Brunhes Epoch Geomagnetic Secular Variation on Marion Island: Contribution to Evidence for a Long-Term Regional Geomagnetic Secular Variation Maximum
A paleomagnetic study of 30 lavas from Marion Island, situated on the Indian-Atlantic ridge yields a value for Brunhes epoch secular variation with confidence limits so broad that no distinction can be made with present geomagnetic field behavior. When combined with similar results from the nearby Crozet Islands, however, data for over 100 separate lavas become available for analysis, facilitating an estimate of regional secular variation with narrow confidence limits. The result, which suggests that Brunhes epoch geomagnetic secular variation in this region was (at the 95 percent confidence level) higher than at present, could be explained if the present secular variation maximum south of South Africa persisted during at least the past half million years. It is concluded that values of Brunhes epoch geomagnetic secular variation may depend not only on latitude, experimental methods, and coverage of the geological interval involved, but also on proximity to long term isoporic foci. Incidental results for the survey include detection of excursions attributable to non-dipole behavior in some instances, and possible dipole tilting in other cases. © 1974, Society of Geomagnetism and Earth, Planetary and Space Sciences. All rights reserved.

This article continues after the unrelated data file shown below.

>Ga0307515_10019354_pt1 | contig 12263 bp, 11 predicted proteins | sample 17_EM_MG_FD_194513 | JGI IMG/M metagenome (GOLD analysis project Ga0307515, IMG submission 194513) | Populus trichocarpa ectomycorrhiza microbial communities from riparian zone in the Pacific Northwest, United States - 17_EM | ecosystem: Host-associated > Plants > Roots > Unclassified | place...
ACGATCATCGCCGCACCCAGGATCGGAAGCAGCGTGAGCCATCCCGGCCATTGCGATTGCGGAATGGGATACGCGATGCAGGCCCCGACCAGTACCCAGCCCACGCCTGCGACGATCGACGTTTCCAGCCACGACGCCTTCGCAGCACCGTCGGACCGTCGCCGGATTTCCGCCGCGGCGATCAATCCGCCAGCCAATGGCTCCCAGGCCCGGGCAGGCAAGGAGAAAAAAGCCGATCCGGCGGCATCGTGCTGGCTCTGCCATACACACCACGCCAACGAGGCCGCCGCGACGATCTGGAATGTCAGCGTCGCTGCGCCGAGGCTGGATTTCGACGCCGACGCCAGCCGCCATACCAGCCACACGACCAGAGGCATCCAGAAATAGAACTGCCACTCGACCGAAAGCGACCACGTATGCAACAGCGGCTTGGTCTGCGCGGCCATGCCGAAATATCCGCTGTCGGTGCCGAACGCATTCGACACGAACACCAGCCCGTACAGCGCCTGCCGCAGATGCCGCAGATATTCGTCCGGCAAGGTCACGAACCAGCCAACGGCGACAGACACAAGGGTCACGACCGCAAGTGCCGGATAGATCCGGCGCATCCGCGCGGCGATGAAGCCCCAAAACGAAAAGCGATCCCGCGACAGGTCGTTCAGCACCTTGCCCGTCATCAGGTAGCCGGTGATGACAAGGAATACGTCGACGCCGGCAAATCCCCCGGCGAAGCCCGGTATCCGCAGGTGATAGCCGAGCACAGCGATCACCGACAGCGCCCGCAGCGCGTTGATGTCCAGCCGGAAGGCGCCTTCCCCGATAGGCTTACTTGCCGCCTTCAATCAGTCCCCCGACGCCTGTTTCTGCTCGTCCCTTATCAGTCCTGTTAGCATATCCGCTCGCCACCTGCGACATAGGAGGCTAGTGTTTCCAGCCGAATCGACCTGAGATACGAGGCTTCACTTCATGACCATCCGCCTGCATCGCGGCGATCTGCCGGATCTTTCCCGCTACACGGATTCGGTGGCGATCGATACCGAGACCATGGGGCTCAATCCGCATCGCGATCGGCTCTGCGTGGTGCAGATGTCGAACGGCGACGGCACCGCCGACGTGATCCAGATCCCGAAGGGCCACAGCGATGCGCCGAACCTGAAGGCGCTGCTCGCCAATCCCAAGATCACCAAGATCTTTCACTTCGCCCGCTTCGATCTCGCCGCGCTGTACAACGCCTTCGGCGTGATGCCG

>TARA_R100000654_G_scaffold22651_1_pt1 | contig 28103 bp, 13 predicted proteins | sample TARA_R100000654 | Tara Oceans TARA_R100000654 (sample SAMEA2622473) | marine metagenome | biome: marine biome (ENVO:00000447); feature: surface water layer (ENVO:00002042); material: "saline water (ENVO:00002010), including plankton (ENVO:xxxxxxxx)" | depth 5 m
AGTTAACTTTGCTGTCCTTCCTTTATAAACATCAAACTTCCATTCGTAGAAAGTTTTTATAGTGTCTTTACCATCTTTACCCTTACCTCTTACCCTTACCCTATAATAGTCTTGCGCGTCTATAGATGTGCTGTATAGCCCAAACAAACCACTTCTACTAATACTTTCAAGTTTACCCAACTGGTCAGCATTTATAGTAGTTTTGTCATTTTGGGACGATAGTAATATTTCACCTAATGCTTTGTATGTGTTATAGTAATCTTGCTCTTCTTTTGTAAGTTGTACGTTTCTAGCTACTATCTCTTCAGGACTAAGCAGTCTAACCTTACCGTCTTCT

Publication Source (Journal or Book title)
Journal of geomagnetism and geoelectricity
Amerigian, C., Watkins, N., & Ellwood, B. (1974). Brunhes Epoch Geomagnetic Secular Variation on Marion Island: Contribution to Evidence for a Long-Term Regional Geomagnetic Secular Variation Maximum. Journal of geomagnetism and geoelectricity, 26 (4), 429-441. https://doi.org/10.5636/jgg.26.429